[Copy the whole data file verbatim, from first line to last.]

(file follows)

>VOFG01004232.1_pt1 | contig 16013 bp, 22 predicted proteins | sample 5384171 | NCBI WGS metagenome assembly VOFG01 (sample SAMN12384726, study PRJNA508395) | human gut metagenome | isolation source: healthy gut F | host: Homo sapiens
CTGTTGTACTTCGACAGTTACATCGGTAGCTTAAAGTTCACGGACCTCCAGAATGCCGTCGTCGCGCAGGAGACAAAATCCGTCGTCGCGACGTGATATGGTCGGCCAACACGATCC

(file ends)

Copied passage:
>VOFG01004232.1_pt1 | contig 16013 bp, 22 predicted proteins | sample 5384171 | NCBI WGS metagenome assembly VOFG01 (sample SAMN12384726, study PRJNA508395) | human gut metagenome | isolation source: healthy gut F | host: Homo sapiens
CTGTTGTACTTCGACAGTTACATCGGTAGCTTAAAGTTCACGGACCTCCAGAATGCCGTCGTCGCGCAGGAGACAAAATCCGTCGTCGCGACGTGATATGGTCGGCCAACACGATCC